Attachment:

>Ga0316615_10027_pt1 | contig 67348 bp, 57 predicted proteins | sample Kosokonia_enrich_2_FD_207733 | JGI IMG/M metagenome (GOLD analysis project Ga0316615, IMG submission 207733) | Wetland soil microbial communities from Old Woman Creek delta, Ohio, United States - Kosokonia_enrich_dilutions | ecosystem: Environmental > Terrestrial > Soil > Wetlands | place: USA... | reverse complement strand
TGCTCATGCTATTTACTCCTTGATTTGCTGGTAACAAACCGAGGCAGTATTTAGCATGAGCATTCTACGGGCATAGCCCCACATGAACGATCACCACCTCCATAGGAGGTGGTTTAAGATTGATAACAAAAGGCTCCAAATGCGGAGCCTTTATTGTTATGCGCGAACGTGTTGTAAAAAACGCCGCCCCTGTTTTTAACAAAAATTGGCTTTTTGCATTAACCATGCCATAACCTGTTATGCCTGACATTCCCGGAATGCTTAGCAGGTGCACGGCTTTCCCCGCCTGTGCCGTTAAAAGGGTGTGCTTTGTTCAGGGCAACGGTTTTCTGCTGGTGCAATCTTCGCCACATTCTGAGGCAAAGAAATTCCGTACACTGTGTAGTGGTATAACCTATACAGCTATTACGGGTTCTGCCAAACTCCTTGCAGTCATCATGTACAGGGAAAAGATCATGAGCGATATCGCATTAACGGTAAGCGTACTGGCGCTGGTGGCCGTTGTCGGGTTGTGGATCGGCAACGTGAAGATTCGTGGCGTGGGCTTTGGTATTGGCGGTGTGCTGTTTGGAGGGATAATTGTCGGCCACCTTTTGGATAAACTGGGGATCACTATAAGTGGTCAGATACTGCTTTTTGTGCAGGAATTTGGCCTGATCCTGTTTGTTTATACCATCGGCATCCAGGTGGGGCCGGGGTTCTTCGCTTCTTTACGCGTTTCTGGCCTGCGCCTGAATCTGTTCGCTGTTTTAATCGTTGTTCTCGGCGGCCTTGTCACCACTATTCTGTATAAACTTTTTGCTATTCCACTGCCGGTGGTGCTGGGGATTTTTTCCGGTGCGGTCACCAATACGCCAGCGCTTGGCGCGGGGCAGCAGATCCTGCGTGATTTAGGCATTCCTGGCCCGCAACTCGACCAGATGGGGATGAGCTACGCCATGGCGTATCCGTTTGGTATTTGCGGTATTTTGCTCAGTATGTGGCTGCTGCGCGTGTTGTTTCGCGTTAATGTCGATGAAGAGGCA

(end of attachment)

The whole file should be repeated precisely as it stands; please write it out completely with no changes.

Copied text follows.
>Ga0316615_10027_pt1 | contig 67348 bp, 57 predicted proteins | sample Kosokonia_enrich_2_FD_207733 | JGI IMG/M metagenome (GOLD analysis project Ga0316615, IMG submission 207733) | Wetland soil microbial communities from Old Woman Creek delta, Ohio, United States - Kosokonia_enrich_dilutions | ecosystem: Environmental > Terrestrial > Soil > Wetlands | place: USA... | reverse complement strand
TGCTCATGCTATTTACTCCTTGATTTGCTGGTAACAAACCGAGGCAGTATTTAGCATGAGCATTCTACGGGCATAGCCCCACATGAACGATCACCACCTCCATAGGAGGTGGTTTAAGATTGATAACAAAAGGCTCCAAATGCGGAGCCTTTATTGTTATGCGCGAACGTGTTGTAAAAAACGCCGCCCCTGTTTTTAACAAAAATTGGCTTTTTGCATTAACCATGCCATAACCTGTTATGCCTGACATTCCCGGAATGCTTAGCAGGTGCACGGCTTTCCCCGCCTGTGCCGTTAAAAGGGTGTGCTTTGTTCAGGGCAACGGTTTTCTGCTGGTGCAATCTTCGCCACATTCTGAGGCAAAGAAATTCCGTACACTGTGTAGTGGTATAACCTATACAGCTATTACGGGTTCTGCCAAACTCCTTGCAGTCATCATGTACAGGGAAAAGATCATGAGCGATATCGCATTAACGGTAAGCGTACTGGCGCTGGTGGCCGTTGTCGGGTTGTGGATCGGCAACGTGAAGATTCGTGGCGTGGGCTTTGGTATTGGCGGTGTGCTGTTTGGAGGGATAATTGTCGGCCACCTTTTGGATAAACTGGGGATCACTATAAGTGGTCAGATACTGCTTTTTGTGCAGGAATTTGGCCTGATCCTGTTTGTTTATACCATCGGCATCCAGGTGGGGCCGGGGTTCTTCGCTTCTTTACGCGTTTCTGGCCTGCGCCTGAATCTGTTCGCTGTTTTAATCGTTGTTCTCGGCGGCCTTGTCACCACTATTCTGTATAAACTTTTTGCTATTCCACTGCCGGTGGTGCTGGGGATTTTTTCCGGTGCGGTCACCAATACGCCAGCGCTTGGCGCGGGGCAGCAGATCCTGCGTGATTTAGGCATTCCTGGCCCGCAACTCGACCAGATGGGGATGAGCTACGCCATGGCGTATCCGTTTGGTATTTGCGGTATTTTGCTCAGTATGTGGCTGCTGCGCGTGTTGTTTCGCGTTAATGTCGATGAAGAGGCA